excuse explanation for intellectual property theft idea borrowing ever:
by Esther Inglis-Arkell
We know that people make up false memories if prompted. But since our brain never stops being a jerk, we can also convert real memories into things we believe we imagined. Cryptomnesia can strike via our own memories, or our memories of things that others tell us. One of the most famous cases of cryptomnesia destroyed the fantasy-writing career of Helen Keller.
Have you ever told people a joke that you’re sure that you made up – only to have someone point to a magazine or website where it was already published? It happens to a lot of people. Their mind registers a phrase or an event and keeps it around, but the provenance of the event is lost. After a sufficient amount of time, the event pops up in their brain, and they assume they made it up.
One of the most sensational cases of this, which made its way through the media and the courts, involving no less a beloved figure than Helen Keller. Keller, blind and deaf since early childhood, relied on her memory to get her through school, and through life.
When she was eleven, after she’d been working with Anne Sullivan for only a few years, she carefully wrote a story called The Frost King. Intended as a present for Michael Anagnos, the head of a school for the blind, it was published in his almuni magazine, and then picked up by local papers.
Helen Keller’s story was already well-known, so this remarkably precocious fantasy tale got a wider and wider circulation, until someone noticed something odd. It was an almost exact retelling of another story, The Frost Fairies, by Margaret Canby. Accusations of plagiarism started flying, and reporters combed through Helen’s history for evidence that she had read that book.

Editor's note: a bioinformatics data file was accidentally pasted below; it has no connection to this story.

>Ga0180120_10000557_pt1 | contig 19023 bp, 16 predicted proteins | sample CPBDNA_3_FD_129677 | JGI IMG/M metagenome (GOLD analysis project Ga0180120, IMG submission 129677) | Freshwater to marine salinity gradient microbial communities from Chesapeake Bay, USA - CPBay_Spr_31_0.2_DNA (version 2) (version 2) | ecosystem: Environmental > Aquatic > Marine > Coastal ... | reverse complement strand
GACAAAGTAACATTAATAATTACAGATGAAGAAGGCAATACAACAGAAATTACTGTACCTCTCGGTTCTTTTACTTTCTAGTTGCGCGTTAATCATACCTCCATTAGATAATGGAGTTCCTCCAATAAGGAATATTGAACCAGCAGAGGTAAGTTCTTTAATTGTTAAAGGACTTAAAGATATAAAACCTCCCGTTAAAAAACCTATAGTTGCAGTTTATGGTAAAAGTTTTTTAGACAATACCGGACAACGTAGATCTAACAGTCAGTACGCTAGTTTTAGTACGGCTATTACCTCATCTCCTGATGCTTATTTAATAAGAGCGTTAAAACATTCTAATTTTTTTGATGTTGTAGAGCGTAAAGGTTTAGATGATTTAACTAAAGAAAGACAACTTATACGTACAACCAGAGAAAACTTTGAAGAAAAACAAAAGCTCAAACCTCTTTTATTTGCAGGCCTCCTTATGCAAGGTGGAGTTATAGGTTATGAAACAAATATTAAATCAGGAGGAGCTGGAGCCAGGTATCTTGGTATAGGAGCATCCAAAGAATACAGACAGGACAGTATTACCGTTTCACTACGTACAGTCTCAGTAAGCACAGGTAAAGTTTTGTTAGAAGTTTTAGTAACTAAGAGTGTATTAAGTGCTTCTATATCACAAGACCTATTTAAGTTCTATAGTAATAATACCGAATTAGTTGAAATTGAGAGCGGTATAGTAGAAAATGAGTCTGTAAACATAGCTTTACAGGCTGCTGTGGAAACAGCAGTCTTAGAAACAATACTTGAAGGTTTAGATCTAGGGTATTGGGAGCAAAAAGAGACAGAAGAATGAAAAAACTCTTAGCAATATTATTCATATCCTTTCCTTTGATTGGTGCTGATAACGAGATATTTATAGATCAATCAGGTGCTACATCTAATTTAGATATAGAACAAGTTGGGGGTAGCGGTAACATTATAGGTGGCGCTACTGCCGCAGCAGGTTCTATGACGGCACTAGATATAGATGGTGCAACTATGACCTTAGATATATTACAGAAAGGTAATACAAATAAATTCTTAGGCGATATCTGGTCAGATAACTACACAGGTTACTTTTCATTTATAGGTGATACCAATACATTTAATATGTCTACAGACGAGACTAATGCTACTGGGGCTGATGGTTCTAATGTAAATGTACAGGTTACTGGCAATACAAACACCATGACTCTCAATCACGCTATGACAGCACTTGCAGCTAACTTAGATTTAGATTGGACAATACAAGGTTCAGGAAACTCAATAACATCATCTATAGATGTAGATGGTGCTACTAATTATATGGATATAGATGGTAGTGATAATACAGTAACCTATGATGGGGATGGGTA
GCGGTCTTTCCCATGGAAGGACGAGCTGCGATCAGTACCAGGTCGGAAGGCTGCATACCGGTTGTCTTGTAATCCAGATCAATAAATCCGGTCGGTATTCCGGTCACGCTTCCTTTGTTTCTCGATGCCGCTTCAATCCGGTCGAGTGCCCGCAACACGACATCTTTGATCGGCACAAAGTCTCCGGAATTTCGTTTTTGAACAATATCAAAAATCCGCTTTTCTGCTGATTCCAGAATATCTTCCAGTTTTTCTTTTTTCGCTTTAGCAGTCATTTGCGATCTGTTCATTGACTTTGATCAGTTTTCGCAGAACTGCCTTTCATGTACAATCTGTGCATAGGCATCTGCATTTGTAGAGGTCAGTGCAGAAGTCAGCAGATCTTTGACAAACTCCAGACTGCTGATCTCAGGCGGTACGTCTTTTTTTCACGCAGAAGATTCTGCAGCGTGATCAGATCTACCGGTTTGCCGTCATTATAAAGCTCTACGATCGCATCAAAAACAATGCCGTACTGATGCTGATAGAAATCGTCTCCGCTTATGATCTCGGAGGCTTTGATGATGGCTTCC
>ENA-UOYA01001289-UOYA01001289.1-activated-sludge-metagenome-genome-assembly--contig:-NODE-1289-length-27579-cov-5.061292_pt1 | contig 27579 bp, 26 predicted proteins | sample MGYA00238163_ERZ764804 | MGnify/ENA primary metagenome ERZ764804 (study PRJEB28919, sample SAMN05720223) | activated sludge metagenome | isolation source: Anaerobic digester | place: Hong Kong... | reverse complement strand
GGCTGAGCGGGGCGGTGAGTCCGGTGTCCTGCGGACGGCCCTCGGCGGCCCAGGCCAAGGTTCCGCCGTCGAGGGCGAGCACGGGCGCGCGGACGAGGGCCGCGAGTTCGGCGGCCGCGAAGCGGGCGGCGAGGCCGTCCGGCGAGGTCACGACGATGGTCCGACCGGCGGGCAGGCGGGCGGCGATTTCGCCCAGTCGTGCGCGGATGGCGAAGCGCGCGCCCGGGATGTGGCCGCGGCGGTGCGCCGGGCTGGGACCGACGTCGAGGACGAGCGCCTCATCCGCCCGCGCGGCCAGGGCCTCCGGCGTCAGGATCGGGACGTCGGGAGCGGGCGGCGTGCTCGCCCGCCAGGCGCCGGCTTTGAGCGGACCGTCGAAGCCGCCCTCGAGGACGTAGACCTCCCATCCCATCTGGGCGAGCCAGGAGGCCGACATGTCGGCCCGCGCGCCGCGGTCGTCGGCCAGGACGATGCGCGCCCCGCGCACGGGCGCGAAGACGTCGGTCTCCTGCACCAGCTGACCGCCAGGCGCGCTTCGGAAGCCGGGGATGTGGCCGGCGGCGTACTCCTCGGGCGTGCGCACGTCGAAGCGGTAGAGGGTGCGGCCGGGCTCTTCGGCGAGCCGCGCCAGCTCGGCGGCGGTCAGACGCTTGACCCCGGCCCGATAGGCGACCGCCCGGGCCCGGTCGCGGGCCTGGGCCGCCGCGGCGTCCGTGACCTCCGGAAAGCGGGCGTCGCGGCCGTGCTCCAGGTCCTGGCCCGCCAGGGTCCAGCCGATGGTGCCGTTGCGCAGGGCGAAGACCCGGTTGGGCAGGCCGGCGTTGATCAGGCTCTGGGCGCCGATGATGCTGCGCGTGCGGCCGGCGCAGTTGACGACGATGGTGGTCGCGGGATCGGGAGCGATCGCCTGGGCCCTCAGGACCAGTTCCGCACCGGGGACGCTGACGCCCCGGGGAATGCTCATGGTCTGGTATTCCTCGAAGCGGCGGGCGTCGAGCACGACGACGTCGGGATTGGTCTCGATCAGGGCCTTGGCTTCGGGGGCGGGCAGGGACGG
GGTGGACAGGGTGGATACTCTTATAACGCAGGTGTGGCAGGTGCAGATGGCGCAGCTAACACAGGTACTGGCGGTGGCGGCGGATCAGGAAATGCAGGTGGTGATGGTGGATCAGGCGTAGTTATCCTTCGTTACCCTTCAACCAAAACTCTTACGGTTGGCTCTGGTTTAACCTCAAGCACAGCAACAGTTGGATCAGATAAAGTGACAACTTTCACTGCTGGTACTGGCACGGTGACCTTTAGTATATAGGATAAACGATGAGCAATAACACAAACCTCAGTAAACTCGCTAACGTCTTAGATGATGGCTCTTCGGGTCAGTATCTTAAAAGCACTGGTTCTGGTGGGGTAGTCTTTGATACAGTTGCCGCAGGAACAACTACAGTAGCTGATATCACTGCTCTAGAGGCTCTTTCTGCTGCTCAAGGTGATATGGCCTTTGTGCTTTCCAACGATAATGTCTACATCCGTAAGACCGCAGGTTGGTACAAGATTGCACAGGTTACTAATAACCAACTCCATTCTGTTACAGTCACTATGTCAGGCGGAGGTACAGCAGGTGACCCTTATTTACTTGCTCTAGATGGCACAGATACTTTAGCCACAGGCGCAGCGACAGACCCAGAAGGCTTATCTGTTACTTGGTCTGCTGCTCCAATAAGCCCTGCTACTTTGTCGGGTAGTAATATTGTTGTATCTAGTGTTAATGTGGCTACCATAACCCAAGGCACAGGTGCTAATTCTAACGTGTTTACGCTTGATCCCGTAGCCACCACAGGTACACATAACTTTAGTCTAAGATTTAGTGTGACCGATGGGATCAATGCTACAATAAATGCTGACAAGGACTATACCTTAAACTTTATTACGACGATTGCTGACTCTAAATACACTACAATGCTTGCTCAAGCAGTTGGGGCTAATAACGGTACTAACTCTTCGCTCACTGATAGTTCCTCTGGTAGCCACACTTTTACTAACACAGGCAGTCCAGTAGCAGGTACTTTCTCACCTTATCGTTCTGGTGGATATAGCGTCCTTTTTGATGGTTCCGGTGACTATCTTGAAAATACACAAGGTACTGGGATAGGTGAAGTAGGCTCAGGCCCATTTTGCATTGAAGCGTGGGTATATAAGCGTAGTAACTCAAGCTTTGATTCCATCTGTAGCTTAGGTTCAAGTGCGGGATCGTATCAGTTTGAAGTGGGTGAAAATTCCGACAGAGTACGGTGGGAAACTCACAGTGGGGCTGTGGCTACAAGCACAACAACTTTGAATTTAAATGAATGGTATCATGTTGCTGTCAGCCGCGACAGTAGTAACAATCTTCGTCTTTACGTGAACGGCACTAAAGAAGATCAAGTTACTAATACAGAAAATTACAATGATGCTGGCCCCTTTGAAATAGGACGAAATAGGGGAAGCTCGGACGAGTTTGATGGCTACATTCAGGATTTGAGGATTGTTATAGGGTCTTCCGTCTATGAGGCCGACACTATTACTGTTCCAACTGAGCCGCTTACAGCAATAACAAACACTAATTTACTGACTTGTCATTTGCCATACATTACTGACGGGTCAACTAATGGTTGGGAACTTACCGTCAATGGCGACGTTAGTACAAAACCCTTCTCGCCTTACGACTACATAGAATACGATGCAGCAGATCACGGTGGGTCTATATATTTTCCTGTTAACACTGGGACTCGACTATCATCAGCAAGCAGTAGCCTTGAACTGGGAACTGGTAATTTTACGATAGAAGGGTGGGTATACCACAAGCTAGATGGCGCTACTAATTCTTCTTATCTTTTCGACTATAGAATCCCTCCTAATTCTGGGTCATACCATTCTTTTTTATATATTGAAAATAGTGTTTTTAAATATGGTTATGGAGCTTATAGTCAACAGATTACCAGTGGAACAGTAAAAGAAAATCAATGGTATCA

It was finally discovered at the home of a friend of the Keller family, who acknowledged that she had read the book to Helen while Anne Sullivan was on vacation. While Helen had her defenders, the specter of plagiarism was never entirely dispelled. Helen Keller wrote, much later in life, that the event scared her so much that she never again dared write any fiction.
Helen’s most famous defender was the famously cynical Mark Twain, who claimed that similar things had happened to him throughout his writing career. He was probably right. Cryptomnesia – the misattribution of memories – is a fairly easy trap to fall into.
According to the The British Journal of Psychiatry, we experience partial cryptomnesia all the time. We remember things, but don’t remember where we learned them. So we may recommend a book to the person who recommended it to us, or tell a new piece of gossip to the person who first told us about it. We remember learning something, but not where we learned it.